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Exploring chart types

From: Excel 2013 Essential Training

Video: Exploring chart types

Excel has over 50 different chart types, so it's not always clear which chart is best for the kind of data you're trying to show. We're using the sheet called Chart Types, let's select the data over in columns A and B and simply press Alt+F1, a quick way to create a chart. This gives us a Column Chart. Is this the best way to display this data? When you create a chart, recognize that the Chart Tools ribbon is activated, and we've got a Design tab and a Format tab at the top of the screen.

Exploring chart types

Excel has over 50 different chart types, so it's not always clear which chart is best for the kind of data you're trying to show. We're using the sheet called Chart Types, let's select the data over in columns A and B and simply press Alt+F1, a quick way to create a chart. This gives us a Column Chart. Is this the best way to display this data? When you create a chart, recognize that the Chart Tools ribbon is activated, and we've got a Design tab and a Format tab at the top of the screen.

Off to the right we see a choice called Change Chart Type. We can easily get a preview here of what this chart might look like, if for example it were a Bar Chart. Click here, we see some examples of that, we can slide over it, would this be better as a Pie Chart or how about a Line Chart? We can get a quick preview here and decide what looks best. If our starting data is multi- dimensional, like the data in column D, we get more choices here and more previews, so let's escape from this option. Recognize that this might be the best chart for the data we're seeing over in columns A and B. Let's move this down below for the moment we might come back to it later.

Let's select this data here. Once again, press Alt+F1 for a quick chart selection. When you're creating charts, consider this possibility. Sometimes, the data looks better in separate columns as it is here, and when you're working with Column Charts, those are the vertical ones like what we see here or Bar Charts, the horizontal variation of these, clustering is the first choice, this may or may not be your best choice. If we change the chart type, we might change this to a Clustered Column.

The advantage here is it simplifies the look of the chart, but on the other hand, if you're trying to read for example, the southeast entries, those are the green portions of the columns, you can't follow them from month-to-month so easily. You have got some other options out here as well that you might explore. Sometimes, you'll see a 3D Stacked Column, and as we move to the right, different variations on that, and then another variation like this. This might have some visual appeal, but it might be kind of hard to read too; but we certainly have easy access to the different chart types.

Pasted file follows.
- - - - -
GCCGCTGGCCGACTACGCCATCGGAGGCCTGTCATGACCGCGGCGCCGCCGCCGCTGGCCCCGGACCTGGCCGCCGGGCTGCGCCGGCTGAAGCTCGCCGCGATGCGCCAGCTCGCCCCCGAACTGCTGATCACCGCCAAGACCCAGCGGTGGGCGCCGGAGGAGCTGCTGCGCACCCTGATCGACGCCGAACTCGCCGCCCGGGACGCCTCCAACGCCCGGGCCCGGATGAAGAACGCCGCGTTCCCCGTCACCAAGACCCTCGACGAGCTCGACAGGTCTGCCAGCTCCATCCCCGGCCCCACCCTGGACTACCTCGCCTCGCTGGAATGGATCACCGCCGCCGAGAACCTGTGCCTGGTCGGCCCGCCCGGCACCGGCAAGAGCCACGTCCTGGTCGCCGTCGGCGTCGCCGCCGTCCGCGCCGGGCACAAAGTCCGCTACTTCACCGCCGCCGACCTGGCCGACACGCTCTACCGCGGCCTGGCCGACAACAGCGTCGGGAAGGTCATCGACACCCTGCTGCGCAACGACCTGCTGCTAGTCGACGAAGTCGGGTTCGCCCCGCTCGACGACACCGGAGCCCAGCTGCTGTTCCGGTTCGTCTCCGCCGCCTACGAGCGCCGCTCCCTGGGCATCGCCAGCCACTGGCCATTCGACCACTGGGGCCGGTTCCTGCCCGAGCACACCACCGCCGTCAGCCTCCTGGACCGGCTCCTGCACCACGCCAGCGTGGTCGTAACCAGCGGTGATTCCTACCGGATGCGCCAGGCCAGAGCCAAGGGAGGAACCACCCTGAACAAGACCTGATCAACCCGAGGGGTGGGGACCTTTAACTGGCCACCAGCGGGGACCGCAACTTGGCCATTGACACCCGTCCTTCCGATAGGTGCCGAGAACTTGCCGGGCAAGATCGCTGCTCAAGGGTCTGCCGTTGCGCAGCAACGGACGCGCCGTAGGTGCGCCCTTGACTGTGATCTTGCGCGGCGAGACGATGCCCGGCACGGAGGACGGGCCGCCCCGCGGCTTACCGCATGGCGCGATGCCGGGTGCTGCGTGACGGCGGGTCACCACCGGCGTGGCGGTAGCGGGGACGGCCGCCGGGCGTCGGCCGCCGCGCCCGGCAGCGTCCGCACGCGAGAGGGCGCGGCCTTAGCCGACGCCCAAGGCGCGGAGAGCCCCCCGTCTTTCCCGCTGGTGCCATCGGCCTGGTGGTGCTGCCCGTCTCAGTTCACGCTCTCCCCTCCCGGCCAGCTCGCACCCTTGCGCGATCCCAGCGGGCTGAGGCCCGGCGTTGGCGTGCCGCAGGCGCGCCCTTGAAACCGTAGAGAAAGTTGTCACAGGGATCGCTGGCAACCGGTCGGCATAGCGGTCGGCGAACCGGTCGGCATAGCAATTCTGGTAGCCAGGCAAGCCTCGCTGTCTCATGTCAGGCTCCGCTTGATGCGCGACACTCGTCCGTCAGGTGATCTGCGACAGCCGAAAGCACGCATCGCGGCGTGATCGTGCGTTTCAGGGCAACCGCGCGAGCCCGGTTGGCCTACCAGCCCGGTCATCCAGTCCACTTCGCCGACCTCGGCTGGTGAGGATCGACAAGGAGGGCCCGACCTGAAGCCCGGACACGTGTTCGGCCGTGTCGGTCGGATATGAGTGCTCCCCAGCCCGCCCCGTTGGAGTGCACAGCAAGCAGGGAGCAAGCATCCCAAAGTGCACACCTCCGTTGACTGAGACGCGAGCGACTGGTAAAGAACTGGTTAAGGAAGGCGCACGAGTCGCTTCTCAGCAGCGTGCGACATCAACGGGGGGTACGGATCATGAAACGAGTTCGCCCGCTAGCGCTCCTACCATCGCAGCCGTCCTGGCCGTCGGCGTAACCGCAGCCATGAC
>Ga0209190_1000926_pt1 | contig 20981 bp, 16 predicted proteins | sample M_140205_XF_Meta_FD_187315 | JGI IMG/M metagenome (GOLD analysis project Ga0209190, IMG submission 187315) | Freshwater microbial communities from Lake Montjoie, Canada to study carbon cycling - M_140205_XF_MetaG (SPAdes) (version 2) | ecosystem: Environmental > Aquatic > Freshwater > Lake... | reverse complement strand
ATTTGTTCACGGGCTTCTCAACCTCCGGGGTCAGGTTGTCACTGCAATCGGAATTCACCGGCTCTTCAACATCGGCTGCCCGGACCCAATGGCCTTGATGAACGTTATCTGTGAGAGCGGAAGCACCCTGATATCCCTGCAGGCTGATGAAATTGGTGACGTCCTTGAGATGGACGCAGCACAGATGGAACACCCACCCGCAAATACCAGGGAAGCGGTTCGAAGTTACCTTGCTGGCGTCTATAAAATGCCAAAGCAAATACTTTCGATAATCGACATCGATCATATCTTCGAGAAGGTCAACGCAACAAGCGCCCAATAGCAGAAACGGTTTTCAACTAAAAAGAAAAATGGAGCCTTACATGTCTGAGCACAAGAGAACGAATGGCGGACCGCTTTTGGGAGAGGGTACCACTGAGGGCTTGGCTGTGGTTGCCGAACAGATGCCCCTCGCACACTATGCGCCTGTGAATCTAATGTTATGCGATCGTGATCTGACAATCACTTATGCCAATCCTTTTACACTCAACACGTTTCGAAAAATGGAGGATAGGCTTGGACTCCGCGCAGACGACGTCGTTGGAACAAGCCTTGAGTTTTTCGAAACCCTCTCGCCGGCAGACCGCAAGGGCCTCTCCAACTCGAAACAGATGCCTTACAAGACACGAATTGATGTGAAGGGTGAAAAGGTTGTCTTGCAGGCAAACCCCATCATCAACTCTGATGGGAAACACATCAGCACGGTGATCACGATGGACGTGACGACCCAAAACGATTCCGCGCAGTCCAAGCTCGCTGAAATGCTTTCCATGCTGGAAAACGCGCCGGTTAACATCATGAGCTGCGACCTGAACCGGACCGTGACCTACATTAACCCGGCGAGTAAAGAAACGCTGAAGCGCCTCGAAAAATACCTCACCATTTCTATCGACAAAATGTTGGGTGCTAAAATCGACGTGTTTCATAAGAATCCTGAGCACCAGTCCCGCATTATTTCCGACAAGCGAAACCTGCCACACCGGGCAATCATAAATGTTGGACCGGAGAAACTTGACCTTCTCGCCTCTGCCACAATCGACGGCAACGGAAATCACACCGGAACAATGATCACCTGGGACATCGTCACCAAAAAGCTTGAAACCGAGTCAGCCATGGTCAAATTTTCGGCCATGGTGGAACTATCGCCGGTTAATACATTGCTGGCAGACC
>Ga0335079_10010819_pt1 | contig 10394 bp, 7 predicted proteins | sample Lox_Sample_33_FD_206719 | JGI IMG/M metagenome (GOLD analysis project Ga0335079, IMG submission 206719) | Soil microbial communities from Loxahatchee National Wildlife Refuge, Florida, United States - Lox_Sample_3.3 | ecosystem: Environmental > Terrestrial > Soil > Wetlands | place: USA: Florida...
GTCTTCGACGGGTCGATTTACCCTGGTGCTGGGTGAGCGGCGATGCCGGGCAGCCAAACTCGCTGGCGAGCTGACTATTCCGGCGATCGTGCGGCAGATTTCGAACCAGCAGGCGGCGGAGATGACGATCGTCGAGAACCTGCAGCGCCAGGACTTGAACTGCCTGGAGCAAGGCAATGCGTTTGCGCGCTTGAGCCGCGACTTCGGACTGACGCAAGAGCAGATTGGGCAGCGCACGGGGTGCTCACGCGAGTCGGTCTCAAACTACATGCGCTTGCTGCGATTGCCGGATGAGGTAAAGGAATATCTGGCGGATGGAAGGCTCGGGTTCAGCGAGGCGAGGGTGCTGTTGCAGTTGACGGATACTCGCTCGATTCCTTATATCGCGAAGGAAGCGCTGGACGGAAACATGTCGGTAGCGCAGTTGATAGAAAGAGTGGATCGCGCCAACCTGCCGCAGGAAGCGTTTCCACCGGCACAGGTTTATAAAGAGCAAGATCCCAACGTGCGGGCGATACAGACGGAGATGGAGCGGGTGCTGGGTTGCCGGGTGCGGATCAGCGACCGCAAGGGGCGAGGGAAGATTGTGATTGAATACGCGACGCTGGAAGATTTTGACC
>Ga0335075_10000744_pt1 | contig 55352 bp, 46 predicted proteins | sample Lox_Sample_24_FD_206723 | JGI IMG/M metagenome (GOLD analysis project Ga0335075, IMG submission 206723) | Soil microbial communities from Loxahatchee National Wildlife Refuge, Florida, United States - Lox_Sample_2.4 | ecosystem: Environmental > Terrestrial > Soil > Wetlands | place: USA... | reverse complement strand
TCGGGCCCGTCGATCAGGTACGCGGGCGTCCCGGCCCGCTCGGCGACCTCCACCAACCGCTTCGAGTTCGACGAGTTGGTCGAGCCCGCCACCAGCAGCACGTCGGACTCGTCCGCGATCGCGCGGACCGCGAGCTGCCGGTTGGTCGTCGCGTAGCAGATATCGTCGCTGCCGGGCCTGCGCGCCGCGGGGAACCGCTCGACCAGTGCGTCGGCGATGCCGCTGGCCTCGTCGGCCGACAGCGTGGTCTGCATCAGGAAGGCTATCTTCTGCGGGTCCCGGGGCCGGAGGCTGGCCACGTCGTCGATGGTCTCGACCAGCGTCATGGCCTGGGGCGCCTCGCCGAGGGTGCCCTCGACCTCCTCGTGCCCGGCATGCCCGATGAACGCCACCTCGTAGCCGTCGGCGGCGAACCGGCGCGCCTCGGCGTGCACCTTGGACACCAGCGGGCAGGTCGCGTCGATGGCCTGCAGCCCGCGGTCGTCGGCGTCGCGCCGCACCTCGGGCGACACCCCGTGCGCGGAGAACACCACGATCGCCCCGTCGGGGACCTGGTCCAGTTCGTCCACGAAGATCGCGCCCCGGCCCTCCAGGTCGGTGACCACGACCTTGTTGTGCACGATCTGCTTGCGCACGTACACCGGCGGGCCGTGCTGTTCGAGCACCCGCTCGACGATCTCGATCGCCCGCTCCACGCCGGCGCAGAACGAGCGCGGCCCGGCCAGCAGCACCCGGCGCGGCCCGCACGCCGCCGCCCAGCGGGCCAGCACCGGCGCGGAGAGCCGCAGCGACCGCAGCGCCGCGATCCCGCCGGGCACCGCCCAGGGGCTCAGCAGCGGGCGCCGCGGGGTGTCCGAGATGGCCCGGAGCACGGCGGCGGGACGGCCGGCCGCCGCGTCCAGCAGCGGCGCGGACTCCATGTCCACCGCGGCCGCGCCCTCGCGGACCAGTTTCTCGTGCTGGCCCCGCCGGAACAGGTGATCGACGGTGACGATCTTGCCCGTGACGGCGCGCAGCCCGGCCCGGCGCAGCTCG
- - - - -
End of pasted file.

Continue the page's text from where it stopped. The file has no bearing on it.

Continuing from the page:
If you only use charting occasionally, I think the best approach is to stick with perhaps only four major types here: Column, Line, Pie, and Bar. Pie is, by the way, somewhat specialized as we'll see. So, let's say Column and Bar are certainly common choices. You've seen these in magazines, newspapers, television, they're commonly used. Now, with certain kinds of data, if you're trying to emphasize volume, perhaps Columns and Bars are the best, but again, sometimes it's just a judgment call.

Let's escape from here and move this over a bit, and consider the data in columns K through P. In this data here, we've got the same kinds of choices. Let's not include the totals, just the data here, and possibly getting a preview this time by way of the Insert Tab-- Recommended Charts--what are some of the examples that we might want to consider here? We can move the Title bar, the dialogue box, over to get a sense. If we're trying to show a trend, there's probably no better chart type than a Line Chart. And these are universally recognized because our eye tends to follow the lines from left to right; nothing wrong with a Column Chart here.

There's another kind of chart here called a Stacked Area Chart. Maybe that displays the trend pretty well. We can certainly see a trend emerging here, at least in terms of the totals. But if it's a Line Chart, looks pretty good here, let's go with that option; and we can move these around too. Now, recognize that when you do choose Chart Types too, there's an option here that is not very obvious, and sometimes it brings us an interesting alternative, but with a Line Chart, we'll see how well this works. Switch Row/Column, not an obvious choice to make.

I think in this case, it's a horrible choice, click it again. If you've got data that deals with times--for example Months here, or Years, or even Hours in some cases-- Line Charts tend to work best there. Now, again, that option that we have here on the Design Tab of Switching Row/Column, I think in this case is not a good one, but with the other data here let's scroll here to move the chart over. Move this chart all the way temporarily. The chart to the right is depicting our data right here.

Let's select this chart and then Switch Row/Column. Now, here's an interesting variation. This shows columns differently. Each cluster of columns here is about a region. Earlier, it was about a product. Let's go back and switch that again--Switch Row Column. I use this feature all the time, not because I'm always looking for a better chart necessarily, but the difference in the two--and we can bounce back and forth if we wish--sometimes is interesting and sometimes we end up saying, "let's have both of these".

So one possibility might be, we could just shrink this a bit, move it over here, and make a copy of it or create a brand new chart, either way. How can we make a copy of a chart? We can simply drag a chart with the Ctrl key held down, let go of the mouse, we made a copy of the chart. Let's change this chart here. On the Design Tab, we'll Switch Row/Column. Let's say for the moment, we'll put them side by side, but now we can see the two charts together. What we're saying here is it's not always the case that you want to see both charts, but recognize that we have this quick ability, by using Switch Row/Column, here to get different kinds of charts.

One or the other might be better. We'll choose just one, fine, or maybe both. As we work with different kinds of data, that's an option you want to explore. Now, if you do want to try a Pie Chart--it makes sense sometimes-- usually, they work best if you have only a single column or row of data. A strange thing will happen if, for example, we take this data here and try and create a Pie Chart. Insert Tab, here are the Pie choices, right here, click here. How about a 3-D Pie? It sounds good. That looks pretty good in the background there, let's keep it.